A character from Captain’s Ring from Birds Were Singing
Screenshot from Captain’s Ring
Image: Birds Were Singing

Relief efforts and online events may help mitigate those losses. Organizers for the GDC Relief Fund said there’s a lot in flux regarding details, but that the team is working quickly to put together the fundraising efforts and distribute relief money. Sponsors, like Raw Fury,, Triband, and Landfall Games, have already helped in reaching the $76,500 mark for fundraising.

WINGS Interactive CEO Cassia Curran told Polygon that “without the GDC Relief Fund, many indie developers could be facing a really difficult position.”

“Some of the stories coming through are heartbreaking — people scrimped on meals, gas, and yes, travel insurance in order to make the investment to come to GDC, gambling on finding funding for their game, and now are faced with all of their meetings cancelled and non-refundable plane tickets and hotels, not to mention visas and other financial hardships for international travelers.”

People at “established companies” remember what it was like to be independently pursuing a game, Curran said. “Warhorse Studios gave the fund a very generous donation, saying, ‘Remembering our tough beginnings and the importance of doing business development at GDC, we are well aware of the fact that without GDC we would not be where we are now,’” she added.

Ismail said that, in addition to donations, will help run a game jam where bundled game proceeds will go toward the fund. A commercial game bundle, where proceeds will help affected developers, is also expected.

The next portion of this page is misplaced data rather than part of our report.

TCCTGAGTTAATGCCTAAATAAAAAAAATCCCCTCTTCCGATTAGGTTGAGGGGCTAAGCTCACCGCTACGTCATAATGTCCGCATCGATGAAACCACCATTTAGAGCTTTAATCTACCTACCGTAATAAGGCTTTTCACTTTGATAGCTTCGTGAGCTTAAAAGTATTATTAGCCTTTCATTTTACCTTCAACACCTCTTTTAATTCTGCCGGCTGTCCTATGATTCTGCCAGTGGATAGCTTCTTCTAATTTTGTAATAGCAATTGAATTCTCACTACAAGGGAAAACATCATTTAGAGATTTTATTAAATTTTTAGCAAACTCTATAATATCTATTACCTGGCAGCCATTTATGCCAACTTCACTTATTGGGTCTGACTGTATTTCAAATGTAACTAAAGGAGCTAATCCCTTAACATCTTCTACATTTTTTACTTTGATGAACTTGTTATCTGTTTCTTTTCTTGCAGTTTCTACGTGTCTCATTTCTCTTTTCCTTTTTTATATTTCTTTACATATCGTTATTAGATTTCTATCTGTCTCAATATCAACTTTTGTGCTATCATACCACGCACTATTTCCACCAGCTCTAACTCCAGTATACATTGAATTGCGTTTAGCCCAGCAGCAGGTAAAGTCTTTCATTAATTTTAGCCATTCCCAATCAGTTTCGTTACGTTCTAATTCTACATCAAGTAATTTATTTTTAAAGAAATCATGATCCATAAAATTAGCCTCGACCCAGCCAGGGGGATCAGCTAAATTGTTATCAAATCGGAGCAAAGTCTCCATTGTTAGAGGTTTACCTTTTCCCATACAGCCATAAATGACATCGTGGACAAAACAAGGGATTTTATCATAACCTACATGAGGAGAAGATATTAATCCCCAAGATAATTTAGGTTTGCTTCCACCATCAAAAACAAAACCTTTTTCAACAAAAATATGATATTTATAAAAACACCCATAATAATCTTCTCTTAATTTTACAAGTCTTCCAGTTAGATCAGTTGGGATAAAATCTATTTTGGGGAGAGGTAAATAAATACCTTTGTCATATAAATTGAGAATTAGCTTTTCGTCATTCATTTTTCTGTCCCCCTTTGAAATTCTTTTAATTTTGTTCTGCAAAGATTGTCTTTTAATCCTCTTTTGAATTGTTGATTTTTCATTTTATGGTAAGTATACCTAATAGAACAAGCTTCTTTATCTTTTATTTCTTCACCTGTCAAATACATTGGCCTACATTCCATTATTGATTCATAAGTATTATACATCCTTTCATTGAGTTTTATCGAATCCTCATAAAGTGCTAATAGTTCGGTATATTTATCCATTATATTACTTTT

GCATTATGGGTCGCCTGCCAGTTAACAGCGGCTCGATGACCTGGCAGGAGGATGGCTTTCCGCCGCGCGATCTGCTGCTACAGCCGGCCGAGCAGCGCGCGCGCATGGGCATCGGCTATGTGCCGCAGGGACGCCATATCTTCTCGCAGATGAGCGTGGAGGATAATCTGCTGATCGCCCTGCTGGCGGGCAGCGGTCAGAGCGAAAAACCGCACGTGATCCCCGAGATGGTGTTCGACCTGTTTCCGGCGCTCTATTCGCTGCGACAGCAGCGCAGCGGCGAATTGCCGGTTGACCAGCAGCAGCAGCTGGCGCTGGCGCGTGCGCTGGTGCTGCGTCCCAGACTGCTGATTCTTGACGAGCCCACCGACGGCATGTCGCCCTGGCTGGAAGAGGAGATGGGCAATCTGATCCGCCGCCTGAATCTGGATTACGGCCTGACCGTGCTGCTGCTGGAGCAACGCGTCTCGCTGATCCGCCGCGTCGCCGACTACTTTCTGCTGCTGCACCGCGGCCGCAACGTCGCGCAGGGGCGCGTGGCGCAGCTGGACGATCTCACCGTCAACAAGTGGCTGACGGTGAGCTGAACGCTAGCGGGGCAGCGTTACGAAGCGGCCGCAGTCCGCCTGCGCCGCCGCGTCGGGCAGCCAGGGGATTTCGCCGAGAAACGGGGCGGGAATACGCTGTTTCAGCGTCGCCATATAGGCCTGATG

Most of the developers we spoke with are not blaming GDC organizers for the decision — it was a difficult one to make for all involved.

“We’re genuinely upset and disappointed not to be able to host you at this time,” a GDC representative said in a statement. Organizers have said that conference and expo attendees will be receiving refunds “in full.” Likewise, people that made hotel reservations through GDC’s room block “will not have to pay penalties or fees associated with their reservations.”

Polygon has reached out to GDC for more information about refunds.

Developers are just worried and confused about the impact of the postponement — unsure about how it will impact their futures.

“The lack of communication for the few days where many companies were dropping out was really anxiety inducing for myself and others,” rhythm-adventure game Unbeatable producer Jeffrey Chiao told Polygon. “What about us? What about the students who spent thousands hoping this GDC will be the jumpstart to their career? What about the smaller developers who were hoping to secure important deals at the event?”

There are a lot of questions — some of which bring up concerns over the reliance on an event that’s inaccessible or a struggle for many — and less answers. For now, the GDC Relief Fund and events like notGDC and altGDC are hoping to provide some interim support.

“ was created for those around the globe who can’t afford to travel to other countries to listen or share their stories,” event organizer Lachapelle said. “For those who can or want to go, but get their visas rejected. For those who want to understand what others are saying, but can’t speak or understand each other’s languages. breaks a lot of barriers that a lot of people face, and we wish to keep on going in this direction. This time, it will be by organizing a fundraiser.”

Update: This story has been updated to include an interview with WINGS Interactive CEO Cassia Curran.